By 1am this morning I was on BBC radio Five’s Up All Night alongside Hay Festival director Peter Florence and comedian Andre Vincent and critic Anita Seth. The programme presented by the irrepressible, vastly experienced and hilarious Dotun Adebayo continued through the early hours. At about 3am Peter requested I take part in a
panel at 11am this morning with Sarfraz Mansoor and Rosie boycott as Howard
Jacobson could not be there. I said yes; must have been the early morning delirium.
At three thirty am there was a slight break for News or something and I slipped out of the studio The entire Hay Festival Site was silent. Not a soul, not a bird nor fox. Then a
graceful visitation. As I stood a flock of mist descended like the breath of creativity itself. The books were exhaling. How many people get to see this place in this way. Security
guards patrol the site outside but this moment of silence, stillness as the mist poured in was mine and the privelige of living in the moment. I left at 5pm and slept at my hotel for three hours in the softest bed in the
world. It was like sleeping on marshmellows. I returned to the festival for 11am. A different place. The sun belted down. Couples lay back to catch rays while children hop skipped and jumped over them. Icecreams wobbled in procession like the beehives of a thousand screaming beatles fans. Children racing from a Jaqueline Wilson event to the bookshop. And the green room was its usual assortment of goodies.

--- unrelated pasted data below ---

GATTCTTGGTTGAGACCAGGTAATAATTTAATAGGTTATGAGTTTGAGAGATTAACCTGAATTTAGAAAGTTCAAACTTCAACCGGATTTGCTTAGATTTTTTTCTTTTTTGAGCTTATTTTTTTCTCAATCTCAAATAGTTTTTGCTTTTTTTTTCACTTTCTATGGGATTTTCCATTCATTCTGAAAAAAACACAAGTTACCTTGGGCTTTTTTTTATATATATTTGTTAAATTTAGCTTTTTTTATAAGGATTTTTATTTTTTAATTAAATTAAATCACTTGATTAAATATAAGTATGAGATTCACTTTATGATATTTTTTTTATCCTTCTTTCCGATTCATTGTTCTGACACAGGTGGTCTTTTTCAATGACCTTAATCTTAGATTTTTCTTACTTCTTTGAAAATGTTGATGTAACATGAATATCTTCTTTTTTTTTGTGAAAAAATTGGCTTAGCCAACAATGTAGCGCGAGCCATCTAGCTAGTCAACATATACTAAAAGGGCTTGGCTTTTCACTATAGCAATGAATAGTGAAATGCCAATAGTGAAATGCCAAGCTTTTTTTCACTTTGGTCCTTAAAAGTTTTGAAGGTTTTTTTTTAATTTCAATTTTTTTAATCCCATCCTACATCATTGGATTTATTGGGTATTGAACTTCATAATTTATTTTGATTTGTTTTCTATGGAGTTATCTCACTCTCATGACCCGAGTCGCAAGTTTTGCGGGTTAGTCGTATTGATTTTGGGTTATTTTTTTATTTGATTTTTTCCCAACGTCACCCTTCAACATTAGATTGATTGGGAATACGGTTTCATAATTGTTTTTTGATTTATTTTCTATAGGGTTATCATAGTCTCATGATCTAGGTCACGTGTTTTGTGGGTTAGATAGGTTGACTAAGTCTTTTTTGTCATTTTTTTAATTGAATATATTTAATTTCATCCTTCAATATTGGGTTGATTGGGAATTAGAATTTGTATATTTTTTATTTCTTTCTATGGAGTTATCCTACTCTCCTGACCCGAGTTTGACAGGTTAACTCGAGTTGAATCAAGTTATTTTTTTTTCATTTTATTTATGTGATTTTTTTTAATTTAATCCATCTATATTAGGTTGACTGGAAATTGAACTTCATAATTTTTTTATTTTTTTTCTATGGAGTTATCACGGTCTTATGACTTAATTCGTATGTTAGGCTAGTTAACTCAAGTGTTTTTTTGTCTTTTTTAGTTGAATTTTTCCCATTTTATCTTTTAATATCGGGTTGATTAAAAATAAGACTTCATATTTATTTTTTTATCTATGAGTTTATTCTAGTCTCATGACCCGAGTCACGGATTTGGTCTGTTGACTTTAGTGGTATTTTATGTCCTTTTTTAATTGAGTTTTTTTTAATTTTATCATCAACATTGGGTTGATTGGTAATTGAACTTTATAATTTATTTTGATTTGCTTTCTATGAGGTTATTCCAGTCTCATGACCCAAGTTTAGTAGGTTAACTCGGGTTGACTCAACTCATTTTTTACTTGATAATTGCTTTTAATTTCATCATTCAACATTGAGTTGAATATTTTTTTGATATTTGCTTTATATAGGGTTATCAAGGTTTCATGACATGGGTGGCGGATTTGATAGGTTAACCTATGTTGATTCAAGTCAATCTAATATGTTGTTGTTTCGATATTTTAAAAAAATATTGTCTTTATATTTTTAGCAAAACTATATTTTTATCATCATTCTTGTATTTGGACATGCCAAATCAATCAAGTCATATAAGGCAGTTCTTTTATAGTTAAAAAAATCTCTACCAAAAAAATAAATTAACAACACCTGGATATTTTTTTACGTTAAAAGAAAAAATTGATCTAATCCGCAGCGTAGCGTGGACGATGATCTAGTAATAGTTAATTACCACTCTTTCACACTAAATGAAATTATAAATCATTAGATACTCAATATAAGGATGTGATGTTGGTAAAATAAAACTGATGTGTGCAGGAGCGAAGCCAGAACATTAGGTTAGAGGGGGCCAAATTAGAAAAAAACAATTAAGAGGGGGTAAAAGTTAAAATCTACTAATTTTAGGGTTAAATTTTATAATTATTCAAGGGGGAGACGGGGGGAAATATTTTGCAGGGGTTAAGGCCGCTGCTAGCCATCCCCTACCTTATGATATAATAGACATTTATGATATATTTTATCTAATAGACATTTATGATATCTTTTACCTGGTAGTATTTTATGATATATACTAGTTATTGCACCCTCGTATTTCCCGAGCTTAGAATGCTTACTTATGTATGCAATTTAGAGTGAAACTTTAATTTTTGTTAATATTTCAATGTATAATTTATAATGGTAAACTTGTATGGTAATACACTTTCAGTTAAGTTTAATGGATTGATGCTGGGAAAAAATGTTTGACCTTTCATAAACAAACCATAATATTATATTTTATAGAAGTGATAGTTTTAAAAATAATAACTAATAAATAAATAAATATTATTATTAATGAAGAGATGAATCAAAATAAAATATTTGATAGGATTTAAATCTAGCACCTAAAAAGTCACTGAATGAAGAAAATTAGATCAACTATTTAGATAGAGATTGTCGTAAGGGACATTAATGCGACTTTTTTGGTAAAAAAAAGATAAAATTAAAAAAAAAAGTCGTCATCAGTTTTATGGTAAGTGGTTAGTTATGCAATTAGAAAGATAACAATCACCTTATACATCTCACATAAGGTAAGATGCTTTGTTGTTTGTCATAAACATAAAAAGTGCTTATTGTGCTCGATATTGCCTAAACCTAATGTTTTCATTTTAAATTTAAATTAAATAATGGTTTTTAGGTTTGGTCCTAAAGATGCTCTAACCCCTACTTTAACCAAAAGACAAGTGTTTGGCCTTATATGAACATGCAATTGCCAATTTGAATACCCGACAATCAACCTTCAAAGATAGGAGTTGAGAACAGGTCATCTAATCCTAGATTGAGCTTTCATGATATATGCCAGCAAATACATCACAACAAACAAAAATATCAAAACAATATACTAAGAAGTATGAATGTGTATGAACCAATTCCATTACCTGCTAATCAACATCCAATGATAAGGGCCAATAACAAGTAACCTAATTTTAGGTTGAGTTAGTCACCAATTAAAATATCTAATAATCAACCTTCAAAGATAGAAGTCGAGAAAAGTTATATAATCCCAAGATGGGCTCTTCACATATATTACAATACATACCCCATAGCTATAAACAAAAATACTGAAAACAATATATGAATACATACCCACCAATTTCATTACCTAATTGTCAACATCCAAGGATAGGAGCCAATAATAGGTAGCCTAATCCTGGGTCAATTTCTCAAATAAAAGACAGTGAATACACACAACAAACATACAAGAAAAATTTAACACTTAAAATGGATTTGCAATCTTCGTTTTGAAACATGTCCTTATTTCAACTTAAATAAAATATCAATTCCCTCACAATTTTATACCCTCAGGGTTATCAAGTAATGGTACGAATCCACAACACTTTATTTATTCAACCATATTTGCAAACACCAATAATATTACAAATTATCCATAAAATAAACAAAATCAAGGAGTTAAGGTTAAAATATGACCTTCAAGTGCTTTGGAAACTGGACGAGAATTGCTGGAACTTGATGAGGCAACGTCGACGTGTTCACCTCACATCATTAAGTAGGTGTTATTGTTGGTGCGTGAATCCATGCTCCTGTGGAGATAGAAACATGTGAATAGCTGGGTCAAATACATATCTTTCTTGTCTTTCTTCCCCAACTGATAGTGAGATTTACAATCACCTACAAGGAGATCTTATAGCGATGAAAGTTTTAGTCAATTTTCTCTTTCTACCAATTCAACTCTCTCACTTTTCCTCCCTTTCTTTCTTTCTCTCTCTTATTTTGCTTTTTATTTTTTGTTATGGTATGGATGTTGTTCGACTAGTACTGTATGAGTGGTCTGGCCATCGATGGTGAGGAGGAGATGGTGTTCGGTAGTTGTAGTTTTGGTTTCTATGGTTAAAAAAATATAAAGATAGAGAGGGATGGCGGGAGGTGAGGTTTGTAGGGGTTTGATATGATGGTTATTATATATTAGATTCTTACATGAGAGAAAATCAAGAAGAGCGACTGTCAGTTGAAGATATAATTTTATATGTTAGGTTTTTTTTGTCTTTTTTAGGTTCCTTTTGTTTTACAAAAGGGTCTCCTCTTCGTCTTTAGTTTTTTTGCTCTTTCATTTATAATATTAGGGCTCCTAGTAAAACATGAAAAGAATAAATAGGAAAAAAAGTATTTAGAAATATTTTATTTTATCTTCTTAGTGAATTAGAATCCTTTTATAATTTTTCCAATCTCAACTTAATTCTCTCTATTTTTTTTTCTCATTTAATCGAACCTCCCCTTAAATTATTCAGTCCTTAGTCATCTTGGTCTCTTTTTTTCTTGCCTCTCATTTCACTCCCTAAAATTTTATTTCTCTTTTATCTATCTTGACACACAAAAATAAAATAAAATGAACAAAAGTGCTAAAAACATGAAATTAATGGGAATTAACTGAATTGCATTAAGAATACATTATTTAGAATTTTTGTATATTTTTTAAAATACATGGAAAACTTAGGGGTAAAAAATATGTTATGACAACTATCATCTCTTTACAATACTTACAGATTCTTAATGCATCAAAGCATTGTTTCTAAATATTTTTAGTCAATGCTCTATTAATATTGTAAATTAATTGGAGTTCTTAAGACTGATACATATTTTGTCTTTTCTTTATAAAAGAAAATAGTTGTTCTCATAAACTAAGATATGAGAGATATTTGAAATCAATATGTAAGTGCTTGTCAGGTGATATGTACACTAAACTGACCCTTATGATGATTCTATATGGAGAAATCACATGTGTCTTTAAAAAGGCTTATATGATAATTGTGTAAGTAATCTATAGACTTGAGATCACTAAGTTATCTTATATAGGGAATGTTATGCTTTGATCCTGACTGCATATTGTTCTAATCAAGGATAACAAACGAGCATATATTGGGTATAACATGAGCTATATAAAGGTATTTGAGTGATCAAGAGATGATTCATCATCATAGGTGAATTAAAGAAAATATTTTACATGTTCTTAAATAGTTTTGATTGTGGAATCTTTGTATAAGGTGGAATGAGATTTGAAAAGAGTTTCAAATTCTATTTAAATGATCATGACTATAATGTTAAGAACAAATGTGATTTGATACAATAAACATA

In a scurry we, the participants, are shuffled off to the Barclays theatre and a packed out sold out audience – none expecting me har har. The event continues introduced and chaired by Peter Florence himself and a good time was had by all. I got to enjoy both Sarfraz and Rosie and to hear their unique experiences in the industry. It all alsts till 1pm.
I do an interview with Lisa Dwan and meet again Paul Blezzard, the now literary editor of The Lady. It was important that I got a goody bag for my ills. And after much undignified harrying I did. But an extra bonus was a crate of Cava. This gorgeous place. This celebration of creativity. I have to tear myself away. At 4pm I’m into the car to travel to Bath for an evening performacne which is three hours away.
I arrive at The Komedia meet Simon Munnery and Norman Lovett who talks about the book he is writing. And in walked the exceptional presence of barb Jungr with a book under her arm. “It’s julian’s darling.”. The Julian is Julian Clarey her good friend. I take a guess at instinct in thinking him extremely clever. “he’ss seriously clever darling.” she says
I like Barb already. She is the perfect Mistress of Cermonies for the evening performing her own songs too. A class act.
I read my poems on stage in the allotted slot and because the hotel was so bad in bath (entirely my fault) I decided to go home after the gig and drove for three hours through the night back to London. I had to stop in a motorway service station to sleep an hour and then drink cover. I’d propped open my eyes with a couple of matchsticks and propped up my chin with a pile of books on my lap. I was determined to get home whatever the cost and arrived by midnight fast asleep with my hands on the wheel. Okay that bit isn’t true.
That was a twenty two hour working day. A radio broadcast, a television interview, a
panel discussion at Hay, a Hay goody bag and a crate of Cava, a performance on stage at the Komedia and four hours driving. I loved every minute of it. Done.